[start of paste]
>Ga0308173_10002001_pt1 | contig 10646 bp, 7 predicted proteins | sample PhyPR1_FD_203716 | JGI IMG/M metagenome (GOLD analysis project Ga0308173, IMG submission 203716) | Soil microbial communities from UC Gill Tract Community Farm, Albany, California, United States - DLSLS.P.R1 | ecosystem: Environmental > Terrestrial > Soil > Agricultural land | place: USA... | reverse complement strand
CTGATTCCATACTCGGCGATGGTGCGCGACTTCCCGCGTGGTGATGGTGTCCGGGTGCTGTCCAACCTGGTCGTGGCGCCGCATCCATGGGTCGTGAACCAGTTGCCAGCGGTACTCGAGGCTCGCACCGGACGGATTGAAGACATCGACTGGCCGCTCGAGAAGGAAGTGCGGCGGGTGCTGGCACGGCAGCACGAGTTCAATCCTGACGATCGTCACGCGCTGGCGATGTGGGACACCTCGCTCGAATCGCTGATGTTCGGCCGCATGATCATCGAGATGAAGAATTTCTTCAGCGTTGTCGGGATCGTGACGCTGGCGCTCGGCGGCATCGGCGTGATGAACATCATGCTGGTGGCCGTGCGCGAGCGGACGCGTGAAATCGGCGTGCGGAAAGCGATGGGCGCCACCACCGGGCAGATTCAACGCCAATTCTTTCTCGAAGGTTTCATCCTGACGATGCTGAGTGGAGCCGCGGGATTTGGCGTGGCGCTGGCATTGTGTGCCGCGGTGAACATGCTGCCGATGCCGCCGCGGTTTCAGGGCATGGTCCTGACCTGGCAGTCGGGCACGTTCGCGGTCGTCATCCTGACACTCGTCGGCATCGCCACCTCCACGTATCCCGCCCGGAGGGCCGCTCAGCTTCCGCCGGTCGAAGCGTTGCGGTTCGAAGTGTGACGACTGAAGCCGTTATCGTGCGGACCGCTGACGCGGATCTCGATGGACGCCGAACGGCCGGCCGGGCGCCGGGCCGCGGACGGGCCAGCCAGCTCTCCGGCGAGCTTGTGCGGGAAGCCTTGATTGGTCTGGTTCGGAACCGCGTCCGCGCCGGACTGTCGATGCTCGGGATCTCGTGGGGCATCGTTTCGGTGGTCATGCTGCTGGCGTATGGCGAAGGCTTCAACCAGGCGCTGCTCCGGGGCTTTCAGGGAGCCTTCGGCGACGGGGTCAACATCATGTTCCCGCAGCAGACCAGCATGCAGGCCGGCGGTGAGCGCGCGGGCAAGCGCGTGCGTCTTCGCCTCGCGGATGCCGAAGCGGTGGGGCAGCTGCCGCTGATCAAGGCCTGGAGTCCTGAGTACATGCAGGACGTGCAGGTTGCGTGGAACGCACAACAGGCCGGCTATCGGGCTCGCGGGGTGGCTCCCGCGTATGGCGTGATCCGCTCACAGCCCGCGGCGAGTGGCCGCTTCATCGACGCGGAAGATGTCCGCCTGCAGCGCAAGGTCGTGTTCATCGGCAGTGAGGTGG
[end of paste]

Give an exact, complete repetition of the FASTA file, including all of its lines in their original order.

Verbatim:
>Ga0308173_10002001_pt1 | contig 10646 bp, 7 predicted proteins | sample PhyPR1_FD_203716 | JGI IMG/M metagenome (GOLD analysis project Ga0308173, IMG submission 203716) | Soil microbial communities from UC Gill Tract Community Farm, Albany, California, United States - DLSLS.P.R1 | ecosystem: Environmental > Terrestrial > Soil > Agricultural land | place: USA... | reverse complement strand
CTGATTCCATACTCGGCGATGGTGCGCGACTTCCCGCGTGGTGATGGTGTCCGGGTGCTGTCCAACCTGGTCGTGGCGCCGCATCCATGGGTCGTGAACCAGTTGCCAGCGGTACTCGAGGCTCGCACCGGACGGATTGAAGACATCGACTGGCCGCTCGAGAAGGAAGTGCGGCGGGTGCTGGCACGGCAGCACGAGTTCAATCCTGACGATCGTCACGCGCTGGCGATGTGGGACACCTCGCTCGAATCGCTGATGTTCGGCCGCATGATCATCGAGATGAAGAATTTCTTCAGCGTTGTCGGGATCGTGACGCTGGCGCTCGGCGGCATCGGCGTGATGAACATCATGCTGGTGGCCGTGCGCGAGCGGACGCGTGAAATCGGCGTGCGGAAAGCGATGGGCGCCACCACCGGGCAGATTCAACGCCAATTCTTTCTCGAAGGTTTCATCCTGACGATGCTGAGTGGAGCCGCGGGATTTGGCGTGGCGCTGGCATTGTGTGCCGCGGTGAACATGCTGCCGATGCCGCCGCGGTTTCAGGGCATGGTCCTGACCTGGCAGTCGGGCACGTTCGCGGTCGTCATCCTGACACTCGTCGGCATCGCCACCTCCACGTATCCCGCCCGGAGGGCCGCTCAGCTTCCGCCGGTCGAAGCGTTGCGGTTCGAAGTGTGACGACTGAAGCCGTTATCGTGCGGACCGCTGACGCGGATCTCGATGGACGCCGAACGGCCGGCCGGGCGCCGGGCCGCGGACGGGCCAGCCAGCTCTCCGGCGAGCTTGTGCGGGAAGCCTTGATTGGTCTGGTTCGGAACCGCGTCCGCGCCGGACTGTCGATGCTCGGGATCTCGTGGGGCATCGTTTCGGTGGTCATGCTGCTGGCGTATGGCGAAGGCTTCAACCAGGCGCTGCTCCGGGGCTTTCAGGGAGCCTTCGGCGACGGGGTCAACATCATGTTCCCGCAGCAGACCAGCATGCAGGCCGGCGGTGAGCGCGCGGGCAAGCGCGTGCGTCTTCGCCTCGCGGATGCCGAAGCGGTGGGGCAGCTGCCGCTGATCAAGGCCTGGAGTCCTGAGTACATGCAGGACGTGCAGGTTGCGTGGAACGCACAACAGGCCGGCTATCGGGCTCGCGGGGTGGCTCCCGCGTATGGCGTGATCCGCTCACAGCCCGCGGCGAGTGGCCGCTTCATCGACGCGGAAGATGTCCGCCTGCAGCGCAAGGTCGTGTTCATCGGCAGTGAGGTGG